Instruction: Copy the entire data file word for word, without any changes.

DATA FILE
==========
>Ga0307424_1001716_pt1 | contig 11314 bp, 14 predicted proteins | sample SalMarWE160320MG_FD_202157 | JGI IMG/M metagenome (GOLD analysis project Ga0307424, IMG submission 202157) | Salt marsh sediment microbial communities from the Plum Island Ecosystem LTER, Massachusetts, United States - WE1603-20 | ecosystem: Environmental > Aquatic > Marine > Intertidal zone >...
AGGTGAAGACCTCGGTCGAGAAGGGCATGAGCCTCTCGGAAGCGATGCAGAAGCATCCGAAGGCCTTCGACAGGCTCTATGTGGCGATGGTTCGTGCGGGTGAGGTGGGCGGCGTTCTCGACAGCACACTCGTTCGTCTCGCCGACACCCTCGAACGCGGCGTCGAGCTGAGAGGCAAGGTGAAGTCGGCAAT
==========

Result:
>Ga0307424_1001716_pt1 | contig 11314 bp, 14 predicted proteins | sample SalMarWE160320MG_FD_202157 | JGI IMG/M metagenome (GOLD analysis project Ga0307424, IMG submission 202157) | Salt marsh sediment microbial communities from the Plum Island Ecosystem LTER, Massachusetts, United States - WE1603-20 | ecosystem: Environmental > Aquatic > Marine > Intertidal zone >...
AGGTGAAGACCTCGGTCGAGAAGGGCATGAGCCTCTCGGAAGCGATGCAGAAGCATCCGAAGGCCTTCGACAGGCTCTATGTGGCGATGGTTCGTGCGGGTGAGGTGGGCGGCGTTCTCGACAGCACACTCGTTCGTCTCGCCGACACCCTCGAACGCGGCGTCGAGCTGAGAGGCAAGGTGAAGTCGGCAAT